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An early ending for the Colts, again

Discussion in 'American Football' started by Concudan, Jan 4, 2009.

  1. Concudan

    Concudan Meh... Staff Member Administrator

    Mar 5, 2006
    SAN DIEGO -- Their faces blank, their steps a shuffle, the Indianapolis Colts trudged to their buses Saturday night. They were still digesting another too-early exit from the playoffs. They still were coming to terms with how a 23-17 overtime loss to the host San Diego Chargers meant another round of questions about why they aren't going where they believe they belong.

    "I've played 10 years man, it's only ended good once," center Jeff Saturday said, referring to Super Bowl XLI at the end of the 2006 season. "It's awful. What are you going to say? How do you make that finish good? You come out with full expectations to beat this team and play bad. That sums it up."

    The Colts of president Bill Polian and quarterback Peyton Manning will always have that one Lombardi Trophy, but they now own a 7-8 record in the playoffs. Tony Dungy, who joined the Colts a bit later, is 7-6 in the postseason with a horseshoe on his hat.

    Polian bristled at a question about the overall body of playoff work.

    "I'm not interested in bodies of work or underachieving or any of that," he said. "That's your guys' stuff, that has nothing to do with me. I'm not even going to deal with that.

    "You've got to be pretty good to get here, and it's about matchups. And this is a tough team to matchup against so we have some work to do in that regard. We know what we have to do. Nobody underachieved on this team this year, I can assure you of that. Absolutely no one."

    Individually, perhaps not. Collectively on this day, however, it certainly seems fair to suggest that the only team in the history of the league to win 12 or more games in six consecutive seasons, the only coach to go to the playoffs for 10 consecutive years and a club that carried a league best nine-game winning streak into this postseason should have been able to do more.

    "We were a confident team, we figured we were going to pull it out," safety Antoine Bethea said. "We had a lot of close games, we pulled them out. We figured we were going to do the same this game."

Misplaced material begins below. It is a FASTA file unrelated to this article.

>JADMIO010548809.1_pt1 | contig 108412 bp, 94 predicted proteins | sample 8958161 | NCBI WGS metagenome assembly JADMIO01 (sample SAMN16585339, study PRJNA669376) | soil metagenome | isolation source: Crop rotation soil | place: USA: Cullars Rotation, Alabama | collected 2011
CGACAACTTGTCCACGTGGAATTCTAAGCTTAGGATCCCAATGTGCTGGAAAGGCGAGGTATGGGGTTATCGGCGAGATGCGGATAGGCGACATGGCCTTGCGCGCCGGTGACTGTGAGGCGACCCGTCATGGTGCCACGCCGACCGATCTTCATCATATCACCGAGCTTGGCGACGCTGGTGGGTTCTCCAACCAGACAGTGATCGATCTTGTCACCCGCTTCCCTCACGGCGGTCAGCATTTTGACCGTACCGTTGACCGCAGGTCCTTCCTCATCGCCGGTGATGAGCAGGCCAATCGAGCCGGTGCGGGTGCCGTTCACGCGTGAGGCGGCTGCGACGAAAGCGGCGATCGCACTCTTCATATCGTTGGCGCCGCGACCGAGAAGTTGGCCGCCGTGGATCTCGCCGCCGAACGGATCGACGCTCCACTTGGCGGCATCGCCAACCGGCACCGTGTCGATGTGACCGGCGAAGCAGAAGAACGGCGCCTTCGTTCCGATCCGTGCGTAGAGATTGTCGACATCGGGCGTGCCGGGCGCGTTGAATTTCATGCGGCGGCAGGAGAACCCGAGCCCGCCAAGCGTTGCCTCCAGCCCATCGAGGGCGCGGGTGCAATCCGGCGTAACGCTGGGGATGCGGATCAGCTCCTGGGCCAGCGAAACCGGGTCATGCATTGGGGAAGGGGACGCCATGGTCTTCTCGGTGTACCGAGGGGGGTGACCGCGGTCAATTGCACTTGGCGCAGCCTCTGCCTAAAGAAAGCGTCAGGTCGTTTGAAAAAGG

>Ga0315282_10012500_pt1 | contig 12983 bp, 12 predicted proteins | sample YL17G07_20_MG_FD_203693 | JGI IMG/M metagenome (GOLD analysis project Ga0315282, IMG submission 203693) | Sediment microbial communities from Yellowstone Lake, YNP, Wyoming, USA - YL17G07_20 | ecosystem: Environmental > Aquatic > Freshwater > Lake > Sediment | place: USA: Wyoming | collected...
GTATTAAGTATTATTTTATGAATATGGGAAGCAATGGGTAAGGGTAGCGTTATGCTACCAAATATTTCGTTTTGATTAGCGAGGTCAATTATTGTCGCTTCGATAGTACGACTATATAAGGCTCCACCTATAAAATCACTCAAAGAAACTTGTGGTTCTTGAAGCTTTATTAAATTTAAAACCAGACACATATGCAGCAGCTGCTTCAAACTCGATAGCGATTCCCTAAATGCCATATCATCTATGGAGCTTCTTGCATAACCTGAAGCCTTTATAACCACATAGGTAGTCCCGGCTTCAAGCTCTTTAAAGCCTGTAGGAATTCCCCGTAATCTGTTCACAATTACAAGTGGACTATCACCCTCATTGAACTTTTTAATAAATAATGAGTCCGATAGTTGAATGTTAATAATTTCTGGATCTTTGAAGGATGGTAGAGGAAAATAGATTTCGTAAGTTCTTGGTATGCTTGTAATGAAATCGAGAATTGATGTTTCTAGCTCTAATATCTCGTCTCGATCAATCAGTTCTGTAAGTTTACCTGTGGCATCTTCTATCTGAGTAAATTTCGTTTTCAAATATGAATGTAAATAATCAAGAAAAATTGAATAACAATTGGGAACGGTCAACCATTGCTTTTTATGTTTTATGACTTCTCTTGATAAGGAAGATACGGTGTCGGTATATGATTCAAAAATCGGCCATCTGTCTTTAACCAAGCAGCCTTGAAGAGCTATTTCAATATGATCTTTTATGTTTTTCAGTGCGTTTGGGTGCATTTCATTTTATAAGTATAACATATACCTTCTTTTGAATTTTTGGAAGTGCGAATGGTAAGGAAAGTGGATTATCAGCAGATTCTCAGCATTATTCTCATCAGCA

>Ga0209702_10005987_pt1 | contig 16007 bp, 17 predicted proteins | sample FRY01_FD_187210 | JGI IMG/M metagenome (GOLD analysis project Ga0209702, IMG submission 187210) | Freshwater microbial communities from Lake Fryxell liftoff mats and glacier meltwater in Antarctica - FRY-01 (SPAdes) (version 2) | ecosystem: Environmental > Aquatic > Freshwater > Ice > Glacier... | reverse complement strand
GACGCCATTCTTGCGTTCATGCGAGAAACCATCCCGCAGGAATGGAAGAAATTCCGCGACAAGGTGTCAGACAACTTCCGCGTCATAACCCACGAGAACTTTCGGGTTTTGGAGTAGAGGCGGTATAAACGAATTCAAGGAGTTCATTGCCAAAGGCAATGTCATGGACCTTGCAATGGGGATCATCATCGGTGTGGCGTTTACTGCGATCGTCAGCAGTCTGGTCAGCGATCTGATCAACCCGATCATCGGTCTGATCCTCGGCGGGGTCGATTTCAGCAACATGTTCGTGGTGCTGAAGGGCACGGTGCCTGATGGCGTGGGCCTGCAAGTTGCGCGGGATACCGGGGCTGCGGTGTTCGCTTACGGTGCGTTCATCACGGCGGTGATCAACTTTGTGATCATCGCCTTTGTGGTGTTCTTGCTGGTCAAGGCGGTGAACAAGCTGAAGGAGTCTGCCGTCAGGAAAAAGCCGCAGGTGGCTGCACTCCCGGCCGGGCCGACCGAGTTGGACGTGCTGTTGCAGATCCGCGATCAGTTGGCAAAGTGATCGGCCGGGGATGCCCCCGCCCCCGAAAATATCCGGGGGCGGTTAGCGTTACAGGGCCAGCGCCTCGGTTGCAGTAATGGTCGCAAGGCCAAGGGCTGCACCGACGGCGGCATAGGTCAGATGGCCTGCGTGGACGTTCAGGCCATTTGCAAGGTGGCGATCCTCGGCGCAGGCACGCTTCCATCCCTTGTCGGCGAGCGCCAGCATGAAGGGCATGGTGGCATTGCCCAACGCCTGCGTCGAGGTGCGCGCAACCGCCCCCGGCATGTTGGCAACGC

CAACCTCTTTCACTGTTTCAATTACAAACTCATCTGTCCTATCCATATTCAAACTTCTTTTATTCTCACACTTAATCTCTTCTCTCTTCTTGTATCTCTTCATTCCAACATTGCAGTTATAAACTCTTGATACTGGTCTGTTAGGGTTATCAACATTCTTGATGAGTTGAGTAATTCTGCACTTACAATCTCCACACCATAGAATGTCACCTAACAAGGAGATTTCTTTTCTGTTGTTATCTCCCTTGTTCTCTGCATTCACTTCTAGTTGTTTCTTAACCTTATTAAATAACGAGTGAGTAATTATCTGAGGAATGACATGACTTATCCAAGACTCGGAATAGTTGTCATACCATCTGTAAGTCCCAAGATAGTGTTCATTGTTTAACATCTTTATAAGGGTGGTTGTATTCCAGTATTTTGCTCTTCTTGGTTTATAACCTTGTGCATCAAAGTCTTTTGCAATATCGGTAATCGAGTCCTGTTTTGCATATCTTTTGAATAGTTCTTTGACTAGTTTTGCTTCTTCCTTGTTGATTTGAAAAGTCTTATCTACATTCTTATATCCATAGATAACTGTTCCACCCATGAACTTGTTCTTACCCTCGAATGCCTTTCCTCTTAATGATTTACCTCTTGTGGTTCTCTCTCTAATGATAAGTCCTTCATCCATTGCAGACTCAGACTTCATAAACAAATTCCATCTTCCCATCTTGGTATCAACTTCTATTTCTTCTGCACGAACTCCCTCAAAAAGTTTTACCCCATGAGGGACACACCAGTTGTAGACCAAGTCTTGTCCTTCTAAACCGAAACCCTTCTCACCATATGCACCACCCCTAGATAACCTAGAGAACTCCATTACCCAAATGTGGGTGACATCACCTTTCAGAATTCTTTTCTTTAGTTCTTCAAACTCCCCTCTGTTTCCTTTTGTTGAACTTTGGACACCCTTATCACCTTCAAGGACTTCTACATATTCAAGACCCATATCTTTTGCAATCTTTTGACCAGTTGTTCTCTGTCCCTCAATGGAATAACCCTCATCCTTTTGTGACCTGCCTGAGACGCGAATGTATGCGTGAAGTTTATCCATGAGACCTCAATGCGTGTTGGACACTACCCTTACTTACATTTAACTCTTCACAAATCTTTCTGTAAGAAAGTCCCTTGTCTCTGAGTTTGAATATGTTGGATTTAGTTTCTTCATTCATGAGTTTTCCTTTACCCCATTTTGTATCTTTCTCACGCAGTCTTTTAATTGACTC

The play the Colts pointed to as their undoing wasn't a drive-extending defensive holding against cornerback Tim Jennings in overtime or the 22-yard game-winning touchdown run by Darren Sproles three plays later. It was a failed third down by the offense.

    Pinned deep in their own end by a perfect Mike Scifres punt, the Colts had a three-point lead and the ball on the final play before the two-minute warning of regulation, facing a third-and-2 from their own 9-yard line.

    Get those two yards and a first down, and the Colts keep possession. Get that first down and the Chargers are out of timeouts and the Colts are milking away the final seconds of a win. Get that first down and the Colts are wondering if Sunday's wild-card playoff results would send them to Nashville or Pittsburgh for a divisional round game next weekend.

    Instead linebacker Tim Dobbins burst through the line and smothered Manning for an eight-yard sack and forced the Colts to punt.

    "When we've got the ball and we've got to make a first down to ice the game, we weren't able to do it," Dungy said. "We were trying to make a first down. We know if we make one first down, the game is over. We had a quick pass and we didn't get it off."

    "I'm not going to get into the specific plays," Manning said. "Just the Chargers made a good play on that and obviously it was disappointing that we weren't able to convert that third down."

    The Chargers drove to a game-tying 26-yard field goal. They quashed any chance the Colts had at driving to a field goal with only 24 seconds to work with. The Chargers won the overtime coin toss and moved 75 yards to the touchdown that rocked Qualcomm Stadium more than the pregame military flyover.

    While Sproles was fantastic on offense, the running back and return man was outdone on special teams by Scifres, who averaged a net of 51.7 yards on six punts that placed the Colts, in order, at their 10, 19, 3, 7, 9 and 1 to start on offense.

    "Their punter, that guy is unbelievable," Saturday said. "He gets five game balls. They put us inside the 10 at least three or four times, inside the five once or twice. That's a long way to tote it against any defense."

    Polian called it a "Hall of Fame game" for Scifres.

    The best NFL teams make the most of sudden change plays, a turnover that flips field position, a call that goes in their favor.

    But the sudden change the Colts were coming to terms with is the sort they have no interest in getting good at, the kind where, in a flash, the season shifts to offseason.

    "It's a new season now, so you lose, you go home and we lost," Bethea said. "The nine-game win streak, it was good the way we ended the [regular] season. But you lose and you go home."

    Minutes later, Bethea fell in line with some of his teammates, starting that journey home with a walk down a dim, narrow hallway, where wheels on equipment carts rattled on a dimpled floor, creating white noise into which a season of promise could fade.


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